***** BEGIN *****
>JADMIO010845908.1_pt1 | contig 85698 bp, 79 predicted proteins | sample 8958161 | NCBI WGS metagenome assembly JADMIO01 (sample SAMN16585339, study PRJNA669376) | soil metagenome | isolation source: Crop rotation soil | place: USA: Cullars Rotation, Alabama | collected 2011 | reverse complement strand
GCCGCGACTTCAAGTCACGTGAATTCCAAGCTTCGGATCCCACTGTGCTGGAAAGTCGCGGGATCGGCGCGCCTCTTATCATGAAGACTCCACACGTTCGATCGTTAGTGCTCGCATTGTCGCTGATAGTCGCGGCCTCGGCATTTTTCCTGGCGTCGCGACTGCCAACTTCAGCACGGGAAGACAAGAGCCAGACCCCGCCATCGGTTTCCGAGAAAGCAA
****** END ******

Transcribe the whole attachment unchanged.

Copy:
>JADMIO010845908.1_pt1 | contig 85698 bp, 79 predicted proteins | sample 8958161 | NCBI WGS metagenome assembly JADMIO01 (sample SAMN16585339, study PRJNA669376) | soil metagenome | isolation source: Crop rotation soil | place: USA: Cullars Rotation, Alabama | collected 2011 | reverse complement strand
GCCGCGACTTCAAGTCACGTGAATTCCAAGCTTCGGATCCCACTGTGCTGGAAAGTCGCGGGATCGGCGCGCCTCTTATCATGAAGACTCCACACGTTCGATCGTTAGTGCTCGCATTGTCGCTGATAGTCGCGGCCTCGGCATTTTTCCTGGCGTCGCGACTGCCAACTTCAGCACGGGAAGACAAGAGCCAGACCCCGCCATCGGTTTCCGAGAAAGCAA